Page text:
It sure seemed a lot like Jerez last week in San Francisco. That’s not because afternoon high temperatures soared into the 80’s (unheard of in the city where July temperatures barely reach 60 degrees). But, because the fifth overall edition of Sherryfest and the second in the west rolled into town with more gusto than Karl the fog (the city’s name for its beloved fog blanket).
Last year’s Sherryfest West took place in Portland, Oregon (2012-2014 in New York and 2013 in Toronto as well). This year was absolutely the perfect fit for Sherryfest to be in this city, just an hour south of the New World’s most famous wine region (not at all known for its fortified wines), because Sherry is finally having its moment in San Francisco and the U.S. as a whole.
It’s hard to say American drinkers are now “discovering” Sherry. After all, it’s an ancient fortified wine dating back to before the Roman Empire. Americans have had Sherry Cobblers or added Sherry to recipes with crab since the Constitution was written. Some bodegas at Sherryfest are now on their fourth century. It’s more that the public as a whole in 2014 is now more curious about Sherry and understanding it as more than Spain’s version of Port wine, or your great aunt’s favorite tipple.
Sherryfest’s tagline appropriately is “Get Flor’d.” Ok, the Grand Tasting did have 140 Sherries from 21 bodegas for the ambitious to taste. But really, Sherryfest is only part tasting and drinking. The most important features here that too often get lost at other industry events are the dinners and seminars. You get flor’d and you get educat’d.
Wine & Spirits Senior Correspondent and the author of Sherry, Manzanilla & Montilla Peter Liem and Rosemary Gray, director of RS Productions NYC and consultant for Flatiron Wines are the co-creators and festival organizers of what impressed me and everyone I talked with as a beautifully designed and well-attended festival. As far as I know, everything went smoothly, a rarity when it comes to events of this scale.
All sorts of industry and non-industry guests, locals and non-locals turned up. Two of the country’s most prominent wine journalists at the Grand Tasting swirled Sherry side by side with folks who had no idea where Jerez even was in Spain. At one dinner, I sat next to a New York native in town for the week by chance and knew nothing about Sherry before reading up on the subject the day before. Next to him was a British Columbia resident so passionate for Sherry she flew to San Francisco just for the event.
Like the Sherry spectrum itself, there was quite the contrast in personalities attending. With two days and three evenings worth of Sherry and Sherry-related themes to analyze, grab a copita of Tio Pepe Fino and we’ll take a look now at the major takeaways.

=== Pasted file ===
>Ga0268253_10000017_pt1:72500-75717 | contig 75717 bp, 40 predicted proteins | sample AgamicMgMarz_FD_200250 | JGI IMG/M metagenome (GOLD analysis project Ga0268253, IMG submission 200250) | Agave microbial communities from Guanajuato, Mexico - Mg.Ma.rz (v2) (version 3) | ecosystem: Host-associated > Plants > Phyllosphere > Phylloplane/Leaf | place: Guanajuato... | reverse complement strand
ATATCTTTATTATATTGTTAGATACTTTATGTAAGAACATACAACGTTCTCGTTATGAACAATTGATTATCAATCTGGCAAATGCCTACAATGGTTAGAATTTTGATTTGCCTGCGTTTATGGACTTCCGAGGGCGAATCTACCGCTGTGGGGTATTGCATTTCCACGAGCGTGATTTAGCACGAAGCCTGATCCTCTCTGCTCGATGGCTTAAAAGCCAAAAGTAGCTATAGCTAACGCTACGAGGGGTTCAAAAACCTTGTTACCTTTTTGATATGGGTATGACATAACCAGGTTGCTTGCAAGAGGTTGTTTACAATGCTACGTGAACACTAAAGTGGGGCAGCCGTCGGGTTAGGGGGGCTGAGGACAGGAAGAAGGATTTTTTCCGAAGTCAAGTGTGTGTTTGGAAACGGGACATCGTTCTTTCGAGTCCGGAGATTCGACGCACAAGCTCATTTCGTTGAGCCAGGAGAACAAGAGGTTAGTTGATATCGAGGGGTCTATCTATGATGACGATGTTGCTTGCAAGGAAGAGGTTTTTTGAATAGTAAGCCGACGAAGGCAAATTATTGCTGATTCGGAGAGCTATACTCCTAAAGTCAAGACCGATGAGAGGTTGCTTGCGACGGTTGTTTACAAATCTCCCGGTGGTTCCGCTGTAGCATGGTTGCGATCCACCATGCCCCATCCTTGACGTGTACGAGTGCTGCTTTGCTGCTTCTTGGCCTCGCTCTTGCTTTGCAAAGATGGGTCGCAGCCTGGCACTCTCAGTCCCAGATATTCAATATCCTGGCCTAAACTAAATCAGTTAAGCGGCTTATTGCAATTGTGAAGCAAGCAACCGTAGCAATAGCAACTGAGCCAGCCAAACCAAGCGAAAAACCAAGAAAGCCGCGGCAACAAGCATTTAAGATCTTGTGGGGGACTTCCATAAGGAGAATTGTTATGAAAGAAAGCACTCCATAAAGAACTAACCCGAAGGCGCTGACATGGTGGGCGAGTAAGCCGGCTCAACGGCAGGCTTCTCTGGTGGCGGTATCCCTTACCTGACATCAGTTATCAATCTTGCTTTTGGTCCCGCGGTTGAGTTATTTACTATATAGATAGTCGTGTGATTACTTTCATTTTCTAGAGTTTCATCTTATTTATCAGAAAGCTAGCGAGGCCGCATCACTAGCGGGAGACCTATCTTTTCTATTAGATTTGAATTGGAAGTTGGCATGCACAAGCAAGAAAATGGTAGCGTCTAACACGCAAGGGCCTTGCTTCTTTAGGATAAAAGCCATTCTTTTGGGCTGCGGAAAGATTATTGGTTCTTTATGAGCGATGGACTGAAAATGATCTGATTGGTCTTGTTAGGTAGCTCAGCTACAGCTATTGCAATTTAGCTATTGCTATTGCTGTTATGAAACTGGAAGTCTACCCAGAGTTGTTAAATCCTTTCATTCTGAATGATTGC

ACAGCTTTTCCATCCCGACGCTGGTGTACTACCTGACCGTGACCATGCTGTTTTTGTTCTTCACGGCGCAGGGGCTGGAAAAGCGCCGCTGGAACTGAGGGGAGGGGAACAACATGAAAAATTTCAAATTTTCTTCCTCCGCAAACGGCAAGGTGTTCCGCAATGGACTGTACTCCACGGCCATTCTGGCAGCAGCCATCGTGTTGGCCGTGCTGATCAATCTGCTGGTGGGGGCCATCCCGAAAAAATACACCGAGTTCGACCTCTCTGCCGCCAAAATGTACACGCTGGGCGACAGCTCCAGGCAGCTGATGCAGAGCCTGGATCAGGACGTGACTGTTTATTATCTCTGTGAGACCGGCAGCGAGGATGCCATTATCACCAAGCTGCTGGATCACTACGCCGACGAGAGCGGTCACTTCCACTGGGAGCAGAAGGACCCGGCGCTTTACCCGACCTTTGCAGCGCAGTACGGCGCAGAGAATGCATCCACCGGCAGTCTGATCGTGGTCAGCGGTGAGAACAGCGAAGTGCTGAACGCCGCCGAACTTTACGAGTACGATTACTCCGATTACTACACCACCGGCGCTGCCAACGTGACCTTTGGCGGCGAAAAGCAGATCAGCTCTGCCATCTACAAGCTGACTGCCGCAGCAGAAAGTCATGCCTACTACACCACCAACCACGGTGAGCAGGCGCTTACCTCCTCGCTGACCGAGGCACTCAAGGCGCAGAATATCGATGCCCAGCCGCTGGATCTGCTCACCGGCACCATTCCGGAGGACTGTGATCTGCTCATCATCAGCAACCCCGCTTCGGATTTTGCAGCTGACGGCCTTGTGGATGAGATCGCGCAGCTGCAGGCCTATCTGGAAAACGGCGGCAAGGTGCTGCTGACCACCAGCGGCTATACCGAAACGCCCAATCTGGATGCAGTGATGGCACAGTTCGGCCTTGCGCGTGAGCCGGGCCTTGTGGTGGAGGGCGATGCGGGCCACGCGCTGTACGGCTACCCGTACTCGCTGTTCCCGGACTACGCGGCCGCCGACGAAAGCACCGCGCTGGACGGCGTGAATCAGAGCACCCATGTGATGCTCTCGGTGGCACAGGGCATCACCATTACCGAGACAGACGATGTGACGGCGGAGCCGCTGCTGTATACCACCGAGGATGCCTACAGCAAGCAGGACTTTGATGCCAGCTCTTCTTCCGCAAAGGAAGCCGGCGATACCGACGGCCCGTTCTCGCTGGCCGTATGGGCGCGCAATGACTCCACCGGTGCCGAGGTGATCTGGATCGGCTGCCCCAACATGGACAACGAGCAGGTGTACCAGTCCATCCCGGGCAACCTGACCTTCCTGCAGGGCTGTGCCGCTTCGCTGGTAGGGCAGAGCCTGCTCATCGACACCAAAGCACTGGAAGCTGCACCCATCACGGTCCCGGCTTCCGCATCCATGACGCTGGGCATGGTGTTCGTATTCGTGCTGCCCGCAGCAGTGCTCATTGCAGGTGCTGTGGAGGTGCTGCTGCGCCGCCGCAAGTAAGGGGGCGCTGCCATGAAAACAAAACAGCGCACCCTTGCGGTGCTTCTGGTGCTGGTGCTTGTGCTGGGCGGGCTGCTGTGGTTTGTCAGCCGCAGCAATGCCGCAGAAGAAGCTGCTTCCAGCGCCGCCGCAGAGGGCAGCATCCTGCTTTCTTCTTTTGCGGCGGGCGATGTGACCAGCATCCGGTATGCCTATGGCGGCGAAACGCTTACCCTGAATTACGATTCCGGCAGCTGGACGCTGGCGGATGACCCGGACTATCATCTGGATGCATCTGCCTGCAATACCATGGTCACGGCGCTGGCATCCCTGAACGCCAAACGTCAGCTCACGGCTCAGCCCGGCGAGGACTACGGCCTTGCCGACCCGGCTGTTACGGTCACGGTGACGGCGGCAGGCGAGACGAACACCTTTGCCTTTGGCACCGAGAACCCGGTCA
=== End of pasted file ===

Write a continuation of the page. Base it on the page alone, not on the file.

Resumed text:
The most important parting note from a successful event on a challenging subject like this is the clear notion that Sherry is complex and Sherry’s audience is passionate and growing. Unless you’re a winemaker in Jerez or an expert of Liem’s stature, chances are something about Sherry is still puzzling. It truly is hard to fully grasp soleras or fully comprehend all the oxidation explanations.
Why does classification seem so random? There are many very good explanations, yet few are truly, unequivocally fact. Understanding wine requires lots of chemistry knowledge. Understanding Sherry seems to also require extensive organic chemistry experience.
Sherry’s growth is obvious based on the energy at the tastings, seminars, and dinners. It’s a fast growing niche of wine as a whole. More restaurants are delving into Sherry on their wine lists. Restaurants and bars like TBD in San Francisco, Vera in Chicago, the Terroir wine bars in New York, and Mockingbird Hill in Washington D.C. are emphasizing Sherry on their lists like we haven’t seen before, or even putting Sherry on the marquee.
As I emerged from the Grand Tasting, it was no coincidence that I heard that San Francisco’s new Marla Bakery will have a focus on… Sherry because the owner loves it so much. Sherry is making grand appearances in cocktails too, from the traditional Sherry Cobbler’s re-birth to seeing a quarter ounce of Amontillado add depth to Green Chartreuse and Rye Whiskey.
San Francisco’s new restaurant and bar Dirty Habit “Dirt Nap” cocktail adds Lustau’s “Don Nuno” Oloroso to Noilly Prat Dry Vermouth, King’s Ginger Liqueur, and porcini mushroom. Not to be outdone, Dirty Habit’s “Leather & Lace” features the “Peninsula” Palo Cortado from Lustau with the Spanish liqueur Licor 43, James Pepper Rye, and tobacco bitters.